Photoshop Basics – Lighten Blend Mode

by Vargis.Khan

Photoshop, as we have learnt so far, categorizes all its blend modes into six different groups. The criteria for this categorization are the effect that a blend mode will have on the image. All the modes in a particular category will have a similar kind of impact when applied.

The first category is known as “Default Modes” but in fact is really an uncategorized group. Reason being is that both the modes in this category, Normal and Dissolve, neither fit in any other group nor are related to each other in any way and this is the reason why these two are put together separately.

Second category “Darken” comprises of all the modes which will have a darkening impact on the image as we have learnt in our previous tutorials.

Third category that we are going to learn now is known as “Lighten”. As the name suggests, all the blend modes listed in this category result in lightening or brightening the image in their own unique way which we will understand as we look at the blend modes one by one. This entire category can actually be called an exact opposite of the darken category and so are all the blend modes listed in it.


In this tutorial, we are going to look at the first blend mode in Lighten category which also goes by the name of Lighten. This mode is an exact opposite of the Darken mode that we reviewed in our earlier tutorials. When you change the mode of a layer to Lighten, Photoshop will compare the pixels of the blend layer with the pixels of the layers beneath it and will display the pixels that are lighter in color tone. As per the definition listed on Photoshop help site, “Lighten mode looks at the color information in each channel and selects the base or blend color—whichever is lighter—as the result color. Pixels darker than the blend color are replaced, and pixels lighter than the blend color do not change.” Let us take a look at couple of images for better understanding.

I have the following image open in Photoshop.


My layers panel currently just has the background layer on which this image sits.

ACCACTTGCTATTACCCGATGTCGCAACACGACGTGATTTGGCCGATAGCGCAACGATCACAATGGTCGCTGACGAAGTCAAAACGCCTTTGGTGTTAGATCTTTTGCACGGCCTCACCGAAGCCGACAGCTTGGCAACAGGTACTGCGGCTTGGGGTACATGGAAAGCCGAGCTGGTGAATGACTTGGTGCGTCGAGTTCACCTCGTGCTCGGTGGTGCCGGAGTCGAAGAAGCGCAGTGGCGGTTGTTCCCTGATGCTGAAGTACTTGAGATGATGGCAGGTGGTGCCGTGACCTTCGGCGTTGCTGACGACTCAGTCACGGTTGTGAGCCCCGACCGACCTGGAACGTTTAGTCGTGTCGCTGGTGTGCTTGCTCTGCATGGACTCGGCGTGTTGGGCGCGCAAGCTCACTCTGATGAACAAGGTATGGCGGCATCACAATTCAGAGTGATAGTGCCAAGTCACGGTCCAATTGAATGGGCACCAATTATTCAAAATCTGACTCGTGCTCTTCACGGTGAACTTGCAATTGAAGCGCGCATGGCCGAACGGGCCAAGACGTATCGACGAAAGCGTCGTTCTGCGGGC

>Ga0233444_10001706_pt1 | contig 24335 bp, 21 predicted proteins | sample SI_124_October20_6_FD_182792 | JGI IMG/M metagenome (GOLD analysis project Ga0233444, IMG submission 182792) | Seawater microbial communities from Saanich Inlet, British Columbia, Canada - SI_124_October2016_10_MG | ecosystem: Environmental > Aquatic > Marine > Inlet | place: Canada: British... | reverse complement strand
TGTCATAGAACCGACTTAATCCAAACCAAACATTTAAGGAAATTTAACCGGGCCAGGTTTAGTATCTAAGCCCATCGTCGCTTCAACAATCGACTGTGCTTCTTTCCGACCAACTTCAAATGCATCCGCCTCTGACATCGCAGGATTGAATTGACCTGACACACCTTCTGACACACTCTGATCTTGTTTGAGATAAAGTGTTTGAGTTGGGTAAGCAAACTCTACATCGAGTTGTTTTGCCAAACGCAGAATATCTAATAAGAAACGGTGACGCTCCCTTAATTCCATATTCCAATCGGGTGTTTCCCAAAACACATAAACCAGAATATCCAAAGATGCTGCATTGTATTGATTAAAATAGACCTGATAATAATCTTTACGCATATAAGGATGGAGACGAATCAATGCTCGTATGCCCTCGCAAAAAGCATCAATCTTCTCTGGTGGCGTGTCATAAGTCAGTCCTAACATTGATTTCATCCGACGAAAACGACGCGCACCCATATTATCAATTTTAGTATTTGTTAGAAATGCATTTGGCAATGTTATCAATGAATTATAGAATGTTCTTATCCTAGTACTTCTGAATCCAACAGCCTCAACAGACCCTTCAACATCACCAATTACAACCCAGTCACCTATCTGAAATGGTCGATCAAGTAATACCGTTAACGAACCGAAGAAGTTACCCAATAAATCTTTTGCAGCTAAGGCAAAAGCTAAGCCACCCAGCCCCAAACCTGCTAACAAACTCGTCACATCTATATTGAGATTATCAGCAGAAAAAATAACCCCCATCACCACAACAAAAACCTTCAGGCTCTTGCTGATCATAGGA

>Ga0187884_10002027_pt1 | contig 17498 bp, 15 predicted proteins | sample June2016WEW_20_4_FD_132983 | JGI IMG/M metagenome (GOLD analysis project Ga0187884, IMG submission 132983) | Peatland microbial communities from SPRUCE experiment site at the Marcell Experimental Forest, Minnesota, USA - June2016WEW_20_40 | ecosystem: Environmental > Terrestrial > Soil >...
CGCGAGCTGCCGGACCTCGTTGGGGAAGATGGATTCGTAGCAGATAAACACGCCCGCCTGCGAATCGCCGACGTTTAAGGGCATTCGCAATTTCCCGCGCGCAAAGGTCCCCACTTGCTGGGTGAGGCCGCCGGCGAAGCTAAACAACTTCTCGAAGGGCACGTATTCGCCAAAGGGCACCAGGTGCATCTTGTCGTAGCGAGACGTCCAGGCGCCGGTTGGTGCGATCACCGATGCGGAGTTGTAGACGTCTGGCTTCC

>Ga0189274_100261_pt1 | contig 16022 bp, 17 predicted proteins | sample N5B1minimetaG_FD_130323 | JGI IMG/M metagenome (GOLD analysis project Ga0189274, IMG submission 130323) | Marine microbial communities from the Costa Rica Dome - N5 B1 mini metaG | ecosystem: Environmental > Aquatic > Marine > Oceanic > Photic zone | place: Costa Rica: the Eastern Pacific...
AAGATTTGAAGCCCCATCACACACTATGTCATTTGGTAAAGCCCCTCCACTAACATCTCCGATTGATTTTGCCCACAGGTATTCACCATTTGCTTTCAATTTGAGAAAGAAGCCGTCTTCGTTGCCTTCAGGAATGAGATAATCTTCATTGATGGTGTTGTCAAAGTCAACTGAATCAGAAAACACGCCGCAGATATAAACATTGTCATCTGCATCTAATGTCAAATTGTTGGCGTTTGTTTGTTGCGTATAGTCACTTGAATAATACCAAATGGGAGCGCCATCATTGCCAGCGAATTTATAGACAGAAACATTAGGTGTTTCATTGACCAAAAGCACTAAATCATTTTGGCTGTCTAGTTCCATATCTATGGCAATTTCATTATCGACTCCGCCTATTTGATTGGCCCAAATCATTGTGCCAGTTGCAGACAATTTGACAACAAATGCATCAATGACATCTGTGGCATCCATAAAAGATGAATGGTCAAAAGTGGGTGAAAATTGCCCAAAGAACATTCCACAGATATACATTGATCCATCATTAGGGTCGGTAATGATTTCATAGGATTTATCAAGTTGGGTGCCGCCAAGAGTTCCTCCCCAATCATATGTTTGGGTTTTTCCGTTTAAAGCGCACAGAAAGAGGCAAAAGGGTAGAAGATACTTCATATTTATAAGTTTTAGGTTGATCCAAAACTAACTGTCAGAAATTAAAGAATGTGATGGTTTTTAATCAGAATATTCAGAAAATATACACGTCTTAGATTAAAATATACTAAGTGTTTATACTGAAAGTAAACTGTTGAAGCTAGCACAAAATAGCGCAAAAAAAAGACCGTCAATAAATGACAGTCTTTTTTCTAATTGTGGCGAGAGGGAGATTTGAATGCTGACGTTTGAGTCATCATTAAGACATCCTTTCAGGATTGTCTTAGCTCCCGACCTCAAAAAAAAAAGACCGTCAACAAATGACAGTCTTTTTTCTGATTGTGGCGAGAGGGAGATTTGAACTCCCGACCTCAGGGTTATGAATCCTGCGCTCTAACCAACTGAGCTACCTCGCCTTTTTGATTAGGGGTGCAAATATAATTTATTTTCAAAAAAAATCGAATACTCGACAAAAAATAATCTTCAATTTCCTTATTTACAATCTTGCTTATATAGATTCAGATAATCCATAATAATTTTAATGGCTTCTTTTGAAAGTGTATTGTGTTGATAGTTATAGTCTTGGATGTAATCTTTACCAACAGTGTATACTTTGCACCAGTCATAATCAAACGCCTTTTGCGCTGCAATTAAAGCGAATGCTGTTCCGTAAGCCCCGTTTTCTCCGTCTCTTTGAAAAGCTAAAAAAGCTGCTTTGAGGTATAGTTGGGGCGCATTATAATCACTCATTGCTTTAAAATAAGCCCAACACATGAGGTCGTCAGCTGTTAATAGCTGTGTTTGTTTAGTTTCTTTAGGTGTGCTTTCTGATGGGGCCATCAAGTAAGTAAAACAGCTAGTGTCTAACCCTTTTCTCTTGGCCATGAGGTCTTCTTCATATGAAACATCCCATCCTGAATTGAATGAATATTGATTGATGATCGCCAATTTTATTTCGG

Let us add a solid color adjust layer on top of this. Click on the “create new fill or adjustment layer” icon in the layers panel and select solid color.


Photoshop will open the color picker box. I will select the white color.


Click OK to close the color picker box and Photoshop will add a white solid color layer on top of our background layer.


Since the blend mode for this layer is still normal, the fill layer is currently blocking our background layer and all we see is the white color.


Your color fill layer should currently be active but if in case it is not, highlight it by clicking on it once and change the blend mode to “Lighten”.


Even after changing the blend mode, you will notice that nothing changed and we still have the white color fill layer blocking the background layer. Why? Because when we changed the mode to lighten, Photoshop compared the pixels of both of our layers and displayed the ones that were lighter in tone. Now since White is the lightest color tone, it completely blocked all other pixels of our background layer and we can still only see white.


Let us try a different color for our fill layer. First of all, we got to delete the white fill layer that we currently have added. In order to do so, right click on the fill layer and select “delete layer”. This will remove the color fill layer and we once again would be left with our background layer in the layers panel. Now repeating the same steps as above, add another solid color fill layer but this time select a black color from the color picker box. Photoshop will add a black color fill layer in the layers panel. Now click on the modes tab and change the mode of the black layer to Lighten.


This time, after changing the blend mode, the black color fill layer would become invisible and we will have the background layer on display again. Why? You guessed it right. Because Photoshop compared the pixels of both layers and since Black is the darkest color tone, it was completely replaced or removed from the display.

Now let us see how we can use this blend mode a little creatively. I will open the following two images in Photoshop.



Both these images are open on the same document, on top of one another. My layers panel shows two layers currently, the flower image as my background layer and the other one on Layer 1. Making sure that Layer 1 is selected, I changed the blend mode to Lighten and reduced Opacity to 50%.


And this is the result.


Photoshop compared both my layers and displayed the pixels that were lighter in color tone so now I have some pixels visible from background layer and some from Layer 1 and hence a mix of both.

One thing to remember however is that lighten blend mode doesn’t work when you duplicate a layer and then change the Blend Mode to lighten. This is because each pixel of base layer and the blend layer would be exactly same. So there would be no darker or brighter pixel.

And that is pretty much all about the lighten mode. It can be used effectively for creating double exposure images something that we will learn in later tutorials. If you have any questions, please feel free to comment.

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